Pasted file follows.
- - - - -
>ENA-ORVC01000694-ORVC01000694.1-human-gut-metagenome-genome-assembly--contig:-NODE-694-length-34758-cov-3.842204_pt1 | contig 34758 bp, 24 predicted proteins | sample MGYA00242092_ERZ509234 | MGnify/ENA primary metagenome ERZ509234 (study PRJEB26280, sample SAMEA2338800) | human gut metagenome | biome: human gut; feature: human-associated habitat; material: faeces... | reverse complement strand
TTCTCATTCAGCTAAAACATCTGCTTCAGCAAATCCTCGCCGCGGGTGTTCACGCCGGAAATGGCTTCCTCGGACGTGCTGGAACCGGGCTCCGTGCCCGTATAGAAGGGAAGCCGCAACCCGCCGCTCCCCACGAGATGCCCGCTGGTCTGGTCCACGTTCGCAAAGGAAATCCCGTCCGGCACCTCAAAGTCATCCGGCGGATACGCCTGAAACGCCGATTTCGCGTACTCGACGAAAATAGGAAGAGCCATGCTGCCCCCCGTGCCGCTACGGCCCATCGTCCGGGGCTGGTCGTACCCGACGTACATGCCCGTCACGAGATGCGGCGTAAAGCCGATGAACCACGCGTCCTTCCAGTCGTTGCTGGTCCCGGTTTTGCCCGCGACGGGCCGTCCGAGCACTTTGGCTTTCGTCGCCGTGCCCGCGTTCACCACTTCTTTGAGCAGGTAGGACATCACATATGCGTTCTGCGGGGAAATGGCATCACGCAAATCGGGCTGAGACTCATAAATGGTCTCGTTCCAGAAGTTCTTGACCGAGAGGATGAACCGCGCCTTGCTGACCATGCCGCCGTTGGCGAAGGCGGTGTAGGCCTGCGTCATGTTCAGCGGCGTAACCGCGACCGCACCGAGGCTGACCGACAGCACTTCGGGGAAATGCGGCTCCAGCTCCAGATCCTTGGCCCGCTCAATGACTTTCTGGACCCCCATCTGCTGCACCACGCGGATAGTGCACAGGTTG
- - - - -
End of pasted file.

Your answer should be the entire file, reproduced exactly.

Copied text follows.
>ENA-ORVC01000694-ORVC01000694.1-human-gut-metagenome-genome-assembly--contig:-NODE-694-length-34758-cov-3.842204_pt1 | contig 34758 bp, 24 predicted proteins | sample MGYA00242092_ERZ509234 | MGnify/ENA primary metagenome ERZ509234 (study PRJEB26280, sample SAMEA2338800) | human gut metagenome | biome: human gut; feature: human-associated habitat; material: faeces... | reverse complement strand
TTCTCATTCAGCTAAAACATCTGCTTCAGCAAATCCTCGCCGCGGGTGTTCACGCCGGAAATGGCTTCCTCGGACGTGCTGGAACCGGGCTCCGTGCCCGTATAGAAGGGAAGCCGCAACCCGCCGCTCCCCACGAGATGCCCGCTGGTCTGGTCCACGTTCGCAAAGGAAATCCCGTCCGGCACCTCAAAGTCATCCGGCGGATACGCCTGAAACGCCGATTTCGCGTACTCGACGAAAATAGGAAGAGCCATGCTGCCCCCCGTGCCGCTACGGCCCATCGTCCGGGGCTGGTCGTACCCGACGTACATGCCCGTCACGAGATGCGGCGTAAAGCCGATGAACCACGCGTCCTTCCAGTCGTTGCTGGTCCCGGTTTTGCCCGCGACGGGCCGTCCGAGCACTTTGGCTTTCGTCGCCGTGCCCGCGTTCACCACTTCTTTGAGCAGGTAGGACATCACATATGCGTTCTGCGGGGAAATGGCATCACGCAAATCGGGCTGAGACTCATAAATGGTCTCGTTCCAGAAGTTCTTGACCGAGAGGATGAACCGCGCCTTGCTGACCATGCCGCCGTTGGCGAAGGCGGTGTAGGCCTGCGTCATGTTCAGCGGCGTAACCGCGACCGCACCGAGGCTGACCGACAGCACTTCGGGGAAATGCGGCTCCAGCTCCAGATCCTTGGCCCGCTCAATGACTTTCTGGACCCCCATCTGCTGCACCACGCGGATAGTGCACAGGTTG